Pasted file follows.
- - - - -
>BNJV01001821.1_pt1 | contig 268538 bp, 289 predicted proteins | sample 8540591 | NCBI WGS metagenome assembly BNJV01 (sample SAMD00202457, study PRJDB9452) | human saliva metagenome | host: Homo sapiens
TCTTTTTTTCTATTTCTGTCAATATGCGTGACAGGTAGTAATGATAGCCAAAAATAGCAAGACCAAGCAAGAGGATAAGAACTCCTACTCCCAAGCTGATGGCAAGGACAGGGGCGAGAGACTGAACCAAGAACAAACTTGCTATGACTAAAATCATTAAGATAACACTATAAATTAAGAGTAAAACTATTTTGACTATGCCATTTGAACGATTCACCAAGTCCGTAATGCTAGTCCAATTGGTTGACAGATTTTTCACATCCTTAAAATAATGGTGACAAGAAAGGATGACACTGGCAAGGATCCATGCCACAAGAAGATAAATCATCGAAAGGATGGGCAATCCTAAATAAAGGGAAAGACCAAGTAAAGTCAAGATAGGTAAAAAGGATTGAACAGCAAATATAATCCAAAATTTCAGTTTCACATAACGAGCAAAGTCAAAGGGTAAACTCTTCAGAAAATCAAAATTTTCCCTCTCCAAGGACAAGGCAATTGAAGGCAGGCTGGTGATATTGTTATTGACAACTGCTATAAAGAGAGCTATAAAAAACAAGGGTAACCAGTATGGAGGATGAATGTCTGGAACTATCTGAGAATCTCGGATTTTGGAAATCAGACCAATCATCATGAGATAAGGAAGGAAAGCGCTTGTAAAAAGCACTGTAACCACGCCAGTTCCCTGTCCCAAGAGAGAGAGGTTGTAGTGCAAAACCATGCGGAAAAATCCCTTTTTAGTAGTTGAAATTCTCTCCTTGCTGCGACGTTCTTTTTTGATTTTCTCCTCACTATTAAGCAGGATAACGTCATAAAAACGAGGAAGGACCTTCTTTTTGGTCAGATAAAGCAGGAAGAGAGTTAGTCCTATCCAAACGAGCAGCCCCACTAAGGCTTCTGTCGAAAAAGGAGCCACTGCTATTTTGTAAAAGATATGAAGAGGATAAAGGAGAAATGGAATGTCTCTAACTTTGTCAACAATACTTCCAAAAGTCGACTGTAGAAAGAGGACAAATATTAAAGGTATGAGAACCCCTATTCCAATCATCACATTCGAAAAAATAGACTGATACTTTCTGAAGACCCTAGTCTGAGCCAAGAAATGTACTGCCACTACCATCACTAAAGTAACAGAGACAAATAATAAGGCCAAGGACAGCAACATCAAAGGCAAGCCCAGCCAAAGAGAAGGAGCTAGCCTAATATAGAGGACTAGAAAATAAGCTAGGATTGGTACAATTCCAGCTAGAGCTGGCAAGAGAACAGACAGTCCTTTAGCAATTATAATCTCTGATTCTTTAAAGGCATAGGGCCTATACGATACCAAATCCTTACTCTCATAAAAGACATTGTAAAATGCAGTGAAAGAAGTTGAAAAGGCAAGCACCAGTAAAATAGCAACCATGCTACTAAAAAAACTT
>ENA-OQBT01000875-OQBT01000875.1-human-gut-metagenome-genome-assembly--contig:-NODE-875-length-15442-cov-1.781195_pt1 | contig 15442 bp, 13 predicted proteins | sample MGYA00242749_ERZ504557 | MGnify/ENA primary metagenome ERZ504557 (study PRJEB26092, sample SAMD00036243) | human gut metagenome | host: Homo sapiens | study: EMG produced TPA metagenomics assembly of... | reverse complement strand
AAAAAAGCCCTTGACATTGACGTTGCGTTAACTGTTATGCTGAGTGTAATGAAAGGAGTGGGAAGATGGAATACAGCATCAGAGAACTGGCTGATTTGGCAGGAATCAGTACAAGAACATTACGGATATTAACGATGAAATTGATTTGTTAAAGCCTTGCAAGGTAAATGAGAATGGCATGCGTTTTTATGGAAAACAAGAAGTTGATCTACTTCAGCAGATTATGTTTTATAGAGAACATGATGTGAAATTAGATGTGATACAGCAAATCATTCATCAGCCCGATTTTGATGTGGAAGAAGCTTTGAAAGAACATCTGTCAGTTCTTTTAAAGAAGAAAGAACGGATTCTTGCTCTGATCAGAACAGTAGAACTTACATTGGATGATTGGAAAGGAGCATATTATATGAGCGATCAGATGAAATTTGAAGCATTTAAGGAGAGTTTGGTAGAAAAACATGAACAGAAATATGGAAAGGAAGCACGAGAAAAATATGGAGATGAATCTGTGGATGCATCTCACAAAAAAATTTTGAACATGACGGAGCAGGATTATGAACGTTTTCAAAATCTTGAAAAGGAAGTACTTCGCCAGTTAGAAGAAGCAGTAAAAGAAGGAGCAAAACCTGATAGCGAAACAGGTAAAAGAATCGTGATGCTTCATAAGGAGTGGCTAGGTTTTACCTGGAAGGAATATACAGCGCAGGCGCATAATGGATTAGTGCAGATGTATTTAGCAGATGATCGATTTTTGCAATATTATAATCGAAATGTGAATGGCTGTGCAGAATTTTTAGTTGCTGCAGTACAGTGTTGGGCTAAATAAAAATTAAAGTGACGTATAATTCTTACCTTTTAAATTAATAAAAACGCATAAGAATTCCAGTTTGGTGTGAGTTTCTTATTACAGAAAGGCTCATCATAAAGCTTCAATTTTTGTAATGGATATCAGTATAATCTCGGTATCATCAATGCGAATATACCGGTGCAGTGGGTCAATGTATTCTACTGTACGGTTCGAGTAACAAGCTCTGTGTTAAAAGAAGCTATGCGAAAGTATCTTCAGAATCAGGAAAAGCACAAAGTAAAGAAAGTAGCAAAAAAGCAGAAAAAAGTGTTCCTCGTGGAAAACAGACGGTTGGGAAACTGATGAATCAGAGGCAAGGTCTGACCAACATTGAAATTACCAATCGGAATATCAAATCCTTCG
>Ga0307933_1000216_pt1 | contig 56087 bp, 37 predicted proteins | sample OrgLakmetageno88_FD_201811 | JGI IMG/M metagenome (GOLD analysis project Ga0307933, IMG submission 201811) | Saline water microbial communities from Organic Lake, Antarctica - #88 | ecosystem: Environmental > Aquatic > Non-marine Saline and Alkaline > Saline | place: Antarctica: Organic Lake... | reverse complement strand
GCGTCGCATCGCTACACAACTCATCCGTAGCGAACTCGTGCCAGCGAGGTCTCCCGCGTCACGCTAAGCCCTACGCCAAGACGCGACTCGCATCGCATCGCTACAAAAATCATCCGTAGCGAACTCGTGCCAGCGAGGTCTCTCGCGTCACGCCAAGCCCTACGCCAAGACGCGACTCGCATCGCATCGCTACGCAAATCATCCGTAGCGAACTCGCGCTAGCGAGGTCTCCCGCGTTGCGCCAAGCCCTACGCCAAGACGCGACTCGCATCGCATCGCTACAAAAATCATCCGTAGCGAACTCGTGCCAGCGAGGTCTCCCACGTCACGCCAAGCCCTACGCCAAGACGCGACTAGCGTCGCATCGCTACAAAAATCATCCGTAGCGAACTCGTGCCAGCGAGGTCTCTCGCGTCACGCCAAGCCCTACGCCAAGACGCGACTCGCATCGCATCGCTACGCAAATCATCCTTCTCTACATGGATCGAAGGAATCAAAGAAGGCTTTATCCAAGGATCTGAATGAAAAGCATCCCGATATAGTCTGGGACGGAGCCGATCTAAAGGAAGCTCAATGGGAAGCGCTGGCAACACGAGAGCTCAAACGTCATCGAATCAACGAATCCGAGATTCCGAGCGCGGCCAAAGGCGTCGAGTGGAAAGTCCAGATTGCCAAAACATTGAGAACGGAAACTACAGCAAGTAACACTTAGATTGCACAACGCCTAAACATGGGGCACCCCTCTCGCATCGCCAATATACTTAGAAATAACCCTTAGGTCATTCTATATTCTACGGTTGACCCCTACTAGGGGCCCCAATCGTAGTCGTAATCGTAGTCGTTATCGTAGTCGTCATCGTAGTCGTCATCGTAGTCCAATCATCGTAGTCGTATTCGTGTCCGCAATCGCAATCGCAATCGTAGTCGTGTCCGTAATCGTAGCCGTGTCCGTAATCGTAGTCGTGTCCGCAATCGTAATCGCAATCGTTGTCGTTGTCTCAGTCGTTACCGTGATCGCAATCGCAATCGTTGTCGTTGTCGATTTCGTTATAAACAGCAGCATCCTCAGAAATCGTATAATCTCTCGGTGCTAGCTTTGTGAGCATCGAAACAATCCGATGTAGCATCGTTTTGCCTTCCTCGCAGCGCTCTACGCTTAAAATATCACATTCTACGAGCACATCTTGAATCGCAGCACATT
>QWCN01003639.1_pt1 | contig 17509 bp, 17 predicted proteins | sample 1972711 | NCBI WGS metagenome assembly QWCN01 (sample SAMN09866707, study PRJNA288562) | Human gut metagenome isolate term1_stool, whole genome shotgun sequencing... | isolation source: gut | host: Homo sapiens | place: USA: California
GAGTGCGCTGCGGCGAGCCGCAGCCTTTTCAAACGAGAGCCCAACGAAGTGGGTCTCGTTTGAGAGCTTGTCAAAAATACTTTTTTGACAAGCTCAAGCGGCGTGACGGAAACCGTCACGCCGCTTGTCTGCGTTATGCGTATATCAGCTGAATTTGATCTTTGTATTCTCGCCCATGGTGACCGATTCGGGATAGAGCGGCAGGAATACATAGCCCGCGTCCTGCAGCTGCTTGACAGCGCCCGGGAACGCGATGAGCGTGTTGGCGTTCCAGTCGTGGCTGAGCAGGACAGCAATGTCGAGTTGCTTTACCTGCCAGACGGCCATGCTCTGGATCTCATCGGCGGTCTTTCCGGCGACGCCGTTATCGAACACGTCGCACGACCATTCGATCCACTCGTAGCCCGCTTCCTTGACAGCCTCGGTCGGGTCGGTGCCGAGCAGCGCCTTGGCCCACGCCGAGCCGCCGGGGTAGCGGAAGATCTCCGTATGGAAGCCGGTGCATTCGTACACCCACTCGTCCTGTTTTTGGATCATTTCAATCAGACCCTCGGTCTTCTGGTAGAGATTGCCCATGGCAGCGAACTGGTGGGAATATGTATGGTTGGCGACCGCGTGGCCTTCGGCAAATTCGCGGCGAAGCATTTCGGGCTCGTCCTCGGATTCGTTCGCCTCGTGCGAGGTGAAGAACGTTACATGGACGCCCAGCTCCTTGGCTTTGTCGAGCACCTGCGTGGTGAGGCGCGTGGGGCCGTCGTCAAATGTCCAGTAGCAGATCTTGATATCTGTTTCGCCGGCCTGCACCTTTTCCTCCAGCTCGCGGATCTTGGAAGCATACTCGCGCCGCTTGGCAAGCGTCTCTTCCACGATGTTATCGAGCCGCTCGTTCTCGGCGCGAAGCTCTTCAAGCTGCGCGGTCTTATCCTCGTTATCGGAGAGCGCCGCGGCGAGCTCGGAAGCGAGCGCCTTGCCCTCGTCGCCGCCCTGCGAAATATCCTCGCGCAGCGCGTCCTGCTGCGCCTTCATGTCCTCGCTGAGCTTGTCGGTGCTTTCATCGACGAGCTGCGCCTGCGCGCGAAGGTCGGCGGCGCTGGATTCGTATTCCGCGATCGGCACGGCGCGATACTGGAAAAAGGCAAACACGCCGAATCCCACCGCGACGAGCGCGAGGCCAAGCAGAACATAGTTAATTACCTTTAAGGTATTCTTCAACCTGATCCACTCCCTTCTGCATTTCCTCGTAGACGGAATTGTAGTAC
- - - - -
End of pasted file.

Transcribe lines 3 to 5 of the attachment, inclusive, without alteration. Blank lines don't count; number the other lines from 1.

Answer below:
>ENA-OQBT01000875-OQBT01000875.1-human-gut-metagenome-genome-assembly--contig:-NODE-875-length-15442-cov-1.781195_pt1 | contig 15442 bp, 13 predicted proteins | sample MGYA00242749_ERZ504557 | MGnify/ENA primary metagenome ERZ504557 (study PRJEB26092, sample SAMD00036243) | human gut metagenome | host: Homo sapiens | study: EMG produced TPA metagenomics assembly of... | reverse complement strand
AAAAAAGCCCTTGACATTGACGTTGCGTTAACTGTTATGCTGAGTGTAATGAAAGGAGTGGGAAGATGGAATACAGCATCAGAGAACTGGCTGATTTGGCAGGAATCAGTACAAGAACATTACGGATATTAACGATGAAATTGATTTGTTAAAGCCTTGCAAGGTAAATGAGAATGGCATGCGTTTTTATGGAAAACAAGAAGTTGATCTACTTCAGCAGATTATGTTTTATAGAGAACATGATGTGAAATTAGATGTGATACAGCAAATCATTCATCAGCCCGATTTTGATGTGGAAGAAGCTTTGAAAGAACATCTGTCAGTTCTTTTAAAGAAGAAAGAACGGATTCTTGCTCTGATCAGAACAGTAGAACTTACATTGGATGATTGGAAAGGAGCATATTATATGAGCGATCAGATGAAATTTGAAGCATTTAAGGAGAGTTTGGTAGAAAAACATGAACAGAAATATGGAAAGGAAGCACGAGAAAAATATGGAGATGAATCTGTGGATGCATCTCACAAAAAAATTTTGAACATGACGGAGCAGGATTATGAACGTTTTCAAAATCTTGAAAAGGAAGTACTTCGCCAGTTAGAAGAAGCAGTAAAAGAAGGAGCAAAACCTGATAGCGAAACAGGTAAAAGAATCGTGATGCTTCATAAGGAGTGGCTAGGTTTTACCTGGAAGGAATATACAGCGCAGGCGCATAATGGATTAGTGCAGATGTATTTAGCAGATGATCGATTTTTGCAATATTATAATCGAAATGTGAATGGCTGTGCAGAATTTTTAGTTGCTGCAGTACAGTGTTGGGCTAAATAAAAATTAAAGTGACGTATAATTCTTACCTTTTAAATTAATAAAAACGCATAAGAATTCCAGTTTGGTGTGAGTTTCTTATTACAGAAAGGCTCATCATAAAGCTTCAATTTTTGTAATGGATATCAGTATAATCTCGGTATCATCAATGCGAATATACCGGTGCAGTGGGTCAATGTATTCTACTGTACGGTTCGAGTAACAAGCTCTGTGTTAAAAGAAGCTATGCGAAAGTATCTTCAGAATCAGGAAAAGCACAAAGTAAAGAAAGTAGCAAAAAAGCAGAAAAAAGTGTTCCTCGTGGAAAACAGACGGTTGGGAAACTGATGAATCAGAGGCAAGGTCTGACCAACATTGAAATTACCAATCGGAATATCAAATCCTTCG
>Ga0307933_1000216_pt1 | contig 56087 bp, 37 predicted proteins | sample OrgLakmetageno88_FD_201811 | JGI IMG/M metagenome (GOLD analysis project Ga0307933, IMG submission 201811) | Saline water microbial communities from Organic Lake, Antarctica - #88 | ecosystem: Environmental > Aquatic > Non-marine Saline and Alkaline > Saline | place: Antarctica: Organic Lake... | reverse complement strand